Yesterday marked the 89th anniversary of the Yanks’ acquisition of George Herman “Babe” Ruth from the Red Sox, perhaps the single biggest player transaction in baseball history. All told, the Bombers sent Sox owner Harry Frazee $125,000 in cash, as well as three annual payments of $25,000 at 6% interest in exchange for Ruth. The Yanks also loaned Frazee $300,000, accepting the mortgage to Fenway Park as collateral.
Fresh off a recording setting 29 homerun season in his final year with the Sawx, Ruth became the Sultan of Swat as we know him immediately after the trade, clubbing 113 homers in his first two years in pinstripes. The team went from a 701-780 (.473) record in the ten years preceeding Ruth’s acquisition to a 924-670 (.580) record in the ten years following the pickup. Ruth finished his career with a .342-.474-.690 batting line, a 207 OPS+, 714 homers, 2,217 RBI, 1330-2062 K/BB ratio, a .518 wOBP, and seven World Titles. He’s easily the greatest player in baseball history based on how he performed in comparison with the rest of the players in his era.
Thanks Harry. (h/t UWS)
Here’s your open thread for the night. The Rangers take on Montreal at home, the Knicks are off, the Isles are off, and the Devils suck. Talk about whatever else is on your mind, just be nice.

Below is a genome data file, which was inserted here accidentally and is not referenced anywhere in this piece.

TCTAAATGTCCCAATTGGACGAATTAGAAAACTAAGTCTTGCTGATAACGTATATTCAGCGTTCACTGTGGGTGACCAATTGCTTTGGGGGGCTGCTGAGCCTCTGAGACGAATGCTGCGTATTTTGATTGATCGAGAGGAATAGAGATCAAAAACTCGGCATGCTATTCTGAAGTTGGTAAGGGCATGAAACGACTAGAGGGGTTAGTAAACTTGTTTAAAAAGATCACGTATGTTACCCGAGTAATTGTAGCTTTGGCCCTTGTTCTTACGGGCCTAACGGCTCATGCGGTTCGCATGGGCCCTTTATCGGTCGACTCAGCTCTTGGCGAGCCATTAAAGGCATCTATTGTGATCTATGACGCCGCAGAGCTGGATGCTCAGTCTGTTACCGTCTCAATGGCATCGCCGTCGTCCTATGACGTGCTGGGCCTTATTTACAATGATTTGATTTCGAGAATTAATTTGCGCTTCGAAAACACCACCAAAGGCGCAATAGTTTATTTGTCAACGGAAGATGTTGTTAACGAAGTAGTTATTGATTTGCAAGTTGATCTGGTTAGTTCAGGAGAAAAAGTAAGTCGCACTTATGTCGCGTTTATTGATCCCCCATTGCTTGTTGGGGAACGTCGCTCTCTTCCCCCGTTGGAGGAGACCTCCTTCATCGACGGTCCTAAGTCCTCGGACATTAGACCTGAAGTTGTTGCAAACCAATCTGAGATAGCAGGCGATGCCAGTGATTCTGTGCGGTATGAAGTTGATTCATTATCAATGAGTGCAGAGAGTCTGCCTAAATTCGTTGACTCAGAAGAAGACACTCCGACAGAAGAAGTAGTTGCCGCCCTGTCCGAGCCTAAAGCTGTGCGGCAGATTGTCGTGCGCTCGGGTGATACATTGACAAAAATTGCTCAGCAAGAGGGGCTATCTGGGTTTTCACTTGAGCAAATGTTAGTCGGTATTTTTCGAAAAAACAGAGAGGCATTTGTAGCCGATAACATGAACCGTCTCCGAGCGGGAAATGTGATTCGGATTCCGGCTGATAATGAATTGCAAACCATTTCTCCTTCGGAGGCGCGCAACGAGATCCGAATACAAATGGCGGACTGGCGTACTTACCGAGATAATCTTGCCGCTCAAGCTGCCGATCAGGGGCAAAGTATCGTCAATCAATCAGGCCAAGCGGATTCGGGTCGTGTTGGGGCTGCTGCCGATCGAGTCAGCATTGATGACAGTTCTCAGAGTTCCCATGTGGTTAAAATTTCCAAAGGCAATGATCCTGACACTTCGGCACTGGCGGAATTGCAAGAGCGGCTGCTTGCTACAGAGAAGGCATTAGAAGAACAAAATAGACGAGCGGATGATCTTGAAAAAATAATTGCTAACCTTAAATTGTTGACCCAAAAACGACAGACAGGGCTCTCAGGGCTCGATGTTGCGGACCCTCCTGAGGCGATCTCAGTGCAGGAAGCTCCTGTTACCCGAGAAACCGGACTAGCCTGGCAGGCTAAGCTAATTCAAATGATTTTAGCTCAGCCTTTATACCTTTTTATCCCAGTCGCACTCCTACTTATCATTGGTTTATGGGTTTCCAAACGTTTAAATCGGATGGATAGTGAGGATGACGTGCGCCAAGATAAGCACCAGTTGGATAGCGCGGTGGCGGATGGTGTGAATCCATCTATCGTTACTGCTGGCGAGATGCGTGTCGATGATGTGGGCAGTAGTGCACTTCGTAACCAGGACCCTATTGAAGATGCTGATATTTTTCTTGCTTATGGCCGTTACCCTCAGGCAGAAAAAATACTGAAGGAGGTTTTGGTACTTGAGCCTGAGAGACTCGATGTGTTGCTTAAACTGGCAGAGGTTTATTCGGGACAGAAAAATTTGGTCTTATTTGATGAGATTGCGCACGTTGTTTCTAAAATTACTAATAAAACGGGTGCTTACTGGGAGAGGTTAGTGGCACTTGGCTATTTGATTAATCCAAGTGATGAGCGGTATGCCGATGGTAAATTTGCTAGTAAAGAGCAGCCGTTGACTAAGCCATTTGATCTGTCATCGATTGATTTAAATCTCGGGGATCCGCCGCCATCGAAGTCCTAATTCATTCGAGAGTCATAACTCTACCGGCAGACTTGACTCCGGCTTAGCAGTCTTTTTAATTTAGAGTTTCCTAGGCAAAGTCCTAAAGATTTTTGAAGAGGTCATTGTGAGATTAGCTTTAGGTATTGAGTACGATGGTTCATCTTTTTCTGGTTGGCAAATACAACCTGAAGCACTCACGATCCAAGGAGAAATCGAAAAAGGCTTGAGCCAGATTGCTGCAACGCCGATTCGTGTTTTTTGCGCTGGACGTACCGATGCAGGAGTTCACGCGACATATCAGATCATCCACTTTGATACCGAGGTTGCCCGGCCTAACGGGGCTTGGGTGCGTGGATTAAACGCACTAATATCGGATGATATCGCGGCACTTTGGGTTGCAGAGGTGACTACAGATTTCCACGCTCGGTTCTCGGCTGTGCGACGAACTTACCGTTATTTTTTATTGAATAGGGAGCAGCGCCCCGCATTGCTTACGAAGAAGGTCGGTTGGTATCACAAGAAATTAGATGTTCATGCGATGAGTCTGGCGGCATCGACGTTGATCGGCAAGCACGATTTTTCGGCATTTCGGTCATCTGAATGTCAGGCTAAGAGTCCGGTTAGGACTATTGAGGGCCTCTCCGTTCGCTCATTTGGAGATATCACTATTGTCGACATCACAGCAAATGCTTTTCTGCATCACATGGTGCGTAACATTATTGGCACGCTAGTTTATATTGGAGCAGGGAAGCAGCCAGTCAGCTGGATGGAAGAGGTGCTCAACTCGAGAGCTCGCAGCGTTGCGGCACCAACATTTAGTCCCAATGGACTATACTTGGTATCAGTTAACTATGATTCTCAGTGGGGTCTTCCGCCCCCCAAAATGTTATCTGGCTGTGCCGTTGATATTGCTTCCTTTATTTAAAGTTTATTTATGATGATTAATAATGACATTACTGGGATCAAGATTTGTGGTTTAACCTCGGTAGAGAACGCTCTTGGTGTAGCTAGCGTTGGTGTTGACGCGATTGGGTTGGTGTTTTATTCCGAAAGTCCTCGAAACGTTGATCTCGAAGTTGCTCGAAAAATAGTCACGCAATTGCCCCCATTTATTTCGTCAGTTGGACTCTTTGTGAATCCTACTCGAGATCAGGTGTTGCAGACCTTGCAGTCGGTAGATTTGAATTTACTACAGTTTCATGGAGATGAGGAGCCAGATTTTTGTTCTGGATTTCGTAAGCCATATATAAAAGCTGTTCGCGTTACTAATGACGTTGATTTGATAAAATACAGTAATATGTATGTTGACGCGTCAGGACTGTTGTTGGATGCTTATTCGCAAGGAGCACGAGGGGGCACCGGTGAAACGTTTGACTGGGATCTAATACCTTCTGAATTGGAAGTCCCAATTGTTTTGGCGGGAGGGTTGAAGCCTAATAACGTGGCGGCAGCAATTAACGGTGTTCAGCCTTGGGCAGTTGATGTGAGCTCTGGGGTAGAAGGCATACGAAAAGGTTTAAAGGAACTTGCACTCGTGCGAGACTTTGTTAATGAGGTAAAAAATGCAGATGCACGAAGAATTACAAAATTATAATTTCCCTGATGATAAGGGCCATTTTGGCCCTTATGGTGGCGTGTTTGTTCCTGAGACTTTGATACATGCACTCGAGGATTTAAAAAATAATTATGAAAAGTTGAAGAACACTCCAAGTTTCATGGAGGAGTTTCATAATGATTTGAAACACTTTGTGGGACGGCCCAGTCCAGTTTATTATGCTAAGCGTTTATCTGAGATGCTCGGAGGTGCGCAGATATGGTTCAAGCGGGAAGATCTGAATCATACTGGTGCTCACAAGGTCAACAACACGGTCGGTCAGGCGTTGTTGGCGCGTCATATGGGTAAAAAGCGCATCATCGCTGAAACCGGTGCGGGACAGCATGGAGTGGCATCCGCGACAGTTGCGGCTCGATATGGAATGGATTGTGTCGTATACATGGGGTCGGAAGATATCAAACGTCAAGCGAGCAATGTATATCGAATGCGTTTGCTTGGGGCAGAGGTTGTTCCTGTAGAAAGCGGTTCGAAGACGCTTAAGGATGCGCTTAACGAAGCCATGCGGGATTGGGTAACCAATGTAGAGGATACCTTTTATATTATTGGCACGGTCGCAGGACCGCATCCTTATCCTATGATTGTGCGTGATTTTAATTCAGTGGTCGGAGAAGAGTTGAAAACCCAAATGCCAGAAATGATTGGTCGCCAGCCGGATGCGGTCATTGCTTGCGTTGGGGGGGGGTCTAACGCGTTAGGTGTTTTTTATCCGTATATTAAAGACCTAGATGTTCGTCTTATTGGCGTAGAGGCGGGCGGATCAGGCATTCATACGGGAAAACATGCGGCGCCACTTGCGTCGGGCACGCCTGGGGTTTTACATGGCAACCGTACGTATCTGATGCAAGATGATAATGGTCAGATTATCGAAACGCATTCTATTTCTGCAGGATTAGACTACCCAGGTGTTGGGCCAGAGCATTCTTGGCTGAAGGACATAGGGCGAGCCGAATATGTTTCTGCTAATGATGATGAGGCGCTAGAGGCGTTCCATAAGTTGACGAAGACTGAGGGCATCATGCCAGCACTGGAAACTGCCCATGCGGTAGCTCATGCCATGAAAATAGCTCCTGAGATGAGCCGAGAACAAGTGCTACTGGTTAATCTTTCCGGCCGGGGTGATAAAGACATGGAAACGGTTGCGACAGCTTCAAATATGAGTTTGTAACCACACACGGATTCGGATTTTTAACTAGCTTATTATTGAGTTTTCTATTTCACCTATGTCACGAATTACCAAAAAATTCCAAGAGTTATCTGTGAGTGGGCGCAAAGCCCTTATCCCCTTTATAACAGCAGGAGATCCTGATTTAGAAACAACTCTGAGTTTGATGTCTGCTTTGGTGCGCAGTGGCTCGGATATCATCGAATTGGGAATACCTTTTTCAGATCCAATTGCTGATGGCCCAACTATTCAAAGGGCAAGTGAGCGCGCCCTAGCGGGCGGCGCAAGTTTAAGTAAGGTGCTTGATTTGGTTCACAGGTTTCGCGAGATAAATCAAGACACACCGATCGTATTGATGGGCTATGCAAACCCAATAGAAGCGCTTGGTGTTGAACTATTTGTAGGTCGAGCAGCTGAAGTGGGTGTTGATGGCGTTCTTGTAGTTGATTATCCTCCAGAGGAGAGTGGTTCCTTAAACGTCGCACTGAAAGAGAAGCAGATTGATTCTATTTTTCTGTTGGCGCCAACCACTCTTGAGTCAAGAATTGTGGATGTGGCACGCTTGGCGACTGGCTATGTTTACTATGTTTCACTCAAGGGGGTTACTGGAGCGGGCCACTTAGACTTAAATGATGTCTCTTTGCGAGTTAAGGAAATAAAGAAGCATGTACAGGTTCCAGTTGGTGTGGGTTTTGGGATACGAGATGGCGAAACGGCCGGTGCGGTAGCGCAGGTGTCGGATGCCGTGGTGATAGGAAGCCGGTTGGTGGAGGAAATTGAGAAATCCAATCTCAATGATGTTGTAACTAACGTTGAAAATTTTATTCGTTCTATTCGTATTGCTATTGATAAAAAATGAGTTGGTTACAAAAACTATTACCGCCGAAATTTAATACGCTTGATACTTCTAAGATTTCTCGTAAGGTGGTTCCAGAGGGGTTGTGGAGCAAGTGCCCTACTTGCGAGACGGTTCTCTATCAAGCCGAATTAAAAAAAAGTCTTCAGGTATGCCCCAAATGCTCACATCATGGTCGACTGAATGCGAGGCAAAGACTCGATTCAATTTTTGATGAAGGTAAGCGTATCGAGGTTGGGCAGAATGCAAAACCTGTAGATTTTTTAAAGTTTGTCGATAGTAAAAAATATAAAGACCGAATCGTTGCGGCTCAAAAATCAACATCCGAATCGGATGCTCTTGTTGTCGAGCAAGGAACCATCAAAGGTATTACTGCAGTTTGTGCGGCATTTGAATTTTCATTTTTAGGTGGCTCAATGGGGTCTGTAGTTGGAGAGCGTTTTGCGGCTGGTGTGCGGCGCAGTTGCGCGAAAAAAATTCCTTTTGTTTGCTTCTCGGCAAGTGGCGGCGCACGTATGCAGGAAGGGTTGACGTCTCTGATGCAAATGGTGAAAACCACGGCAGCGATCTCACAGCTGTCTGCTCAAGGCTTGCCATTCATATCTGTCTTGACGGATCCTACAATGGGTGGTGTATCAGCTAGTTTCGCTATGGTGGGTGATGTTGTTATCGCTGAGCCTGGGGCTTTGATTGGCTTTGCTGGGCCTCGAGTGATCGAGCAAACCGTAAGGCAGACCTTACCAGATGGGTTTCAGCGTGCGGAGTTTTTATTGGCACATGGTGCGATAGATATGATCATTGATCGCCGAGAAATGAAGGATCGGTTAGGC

Via ScottBoras.com, er, I mean, MLB Trade Rumors, we get some commentary from Hall of Fame journalist Peter Gammons. He spoke of Mark Teixeira, the Yankees’ choice of A.J. Burnett over Derek Lowe, All-Star Catcher Jason Varitek, and the AL East. So let’s hear what Gammo has to say.
First we’ll start with Tex. Gammons doesn’t add much to the story we’ve come to know over the past two weeks. He does say that the Red Sox were kind of blindsided, and that Boras kind of hemmed and hawed in order to get things going with the Yankees:
They didn’t know it. They were waiting on the day that he signed . . . they thought that they were going to get him. They tried to close the deal on Monday night [Dec. 21], and Scott [Boras] said, ‘Well, the Teixeiras are flying, and they haven’t quite done this, and they haven’t quite done that,” and he kept putting it off an all along it was to just finish the language with the Yankees.
Shortly after this quote, Gammons goes on to note the “testiness between Alex Rodriguez and Mark Teixeira when they played in Texas together.” He doesn’t comment on what that could mean for the Yankees, but allow me. It won’t matter. They’ll be together in New York, with no-trade clauses, for the next eight years. They’re professionals. They can handle it.
After saying that it might have taken $220 million for the Sox to actually nab Tex, Gammons goes on a little rant about the media, specifically as it exists on the Internet: